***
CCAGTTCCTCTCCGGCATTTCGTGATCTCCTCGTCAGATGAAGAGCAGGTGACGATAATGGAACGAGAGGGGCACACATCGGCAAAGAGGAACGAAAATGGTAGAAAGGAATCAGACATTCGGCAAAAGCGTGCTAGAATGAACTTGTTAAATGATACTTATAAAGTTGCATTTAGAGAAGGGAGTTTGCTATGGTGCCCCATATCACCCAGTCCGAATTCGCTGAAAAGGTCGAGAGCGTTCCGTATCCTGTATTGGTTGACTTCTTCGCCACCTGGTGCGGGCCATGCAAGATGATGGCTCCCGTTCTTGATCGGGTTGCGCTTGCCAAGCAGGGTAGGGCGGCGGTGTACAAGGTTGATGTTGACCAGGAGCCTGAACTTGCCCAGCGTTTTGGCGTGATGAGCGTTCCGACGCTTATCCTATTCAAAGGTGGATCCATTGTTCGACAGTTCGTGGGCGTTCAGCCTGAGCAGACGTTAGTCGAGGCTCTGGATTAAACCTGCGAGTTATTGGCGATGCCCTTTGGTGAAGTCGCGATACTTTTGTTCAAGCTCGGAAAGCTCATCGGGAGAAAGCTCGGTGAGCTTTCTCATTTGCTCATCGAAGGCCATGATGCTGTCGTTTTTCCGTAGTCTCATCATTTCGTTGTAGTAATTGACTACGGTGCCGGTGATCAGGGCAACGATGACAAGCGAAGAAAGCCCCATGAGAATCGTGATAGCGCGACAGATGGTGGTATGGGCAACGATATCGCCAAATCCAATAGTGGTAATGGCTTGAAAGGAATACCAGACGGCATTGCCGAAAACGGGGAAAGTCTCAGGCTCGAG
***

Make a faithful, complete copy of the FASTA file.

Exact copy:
CCAGTTCCTCTCCGGCATTTCGTGATCTCCTCGTCAGATGAAGAGCAGGTGACGATAATGGAACGAGAGGGGCACACATCGGCAAAGAGGAACGAAAATGGTAGAAAGGAATCAGACATTCGGCAAAAGCGTGCTAGAATGAACTTGTTAAATGATACTTATAAAGTTGCATTTAGAGAAGGGAGTTTGCTATGGTGCCCCATATCACCCAGTCCGAATTCGCTGAAAAGGTCGAGAGCGTTCCGTATCCTGTATTGGTTGACTTCTTCGCCACCTGGTGCGGGCCATGCAAGATGATGGCTCCCGTTCTTGATCGGGTTGCGCTTGCCAAGCAGGGTAGGGCGGCGGTGTACAAGGTTGATGTTGACCAGGAGCCTGAACTTGCCCAGCGTTTTGGCGTGATGAGCGTTCCGACGCTTATCCTATTCAAAGGTGGATCCATTGTTCGACAGTTCGTGGGCGTTCAGCCTGAGCAGACGTTAGTCGAGGCTCTGGATTAAACCTGCGAGTTATTGGCGATGCCCTTTGGTGAAGTCGCGATACTTTTGTTCAAGCTCGGAAAGCTCATCGGGAGAAAGCTCGGTGAGCTTTCTCATTTGCTCATCGAAGGCCATGATGCTGTCGTTTTTCCGTAGTCTCATCATTTCGTTGTAGTAATTGACTACGGTGCCGGTGATCAGGGCAACGATGACAAGCGAAGAAAGCCCCATGAGAATCGTGATAGCGCGACAGATGGTGGTATGGGCAACGATATCGCCAAATCCAATAGTGGTAATGGCTTGAAAGGAATACCAGACGGCATTGCCGAAAACGGGGAAAGTCTCAGGCTCGAG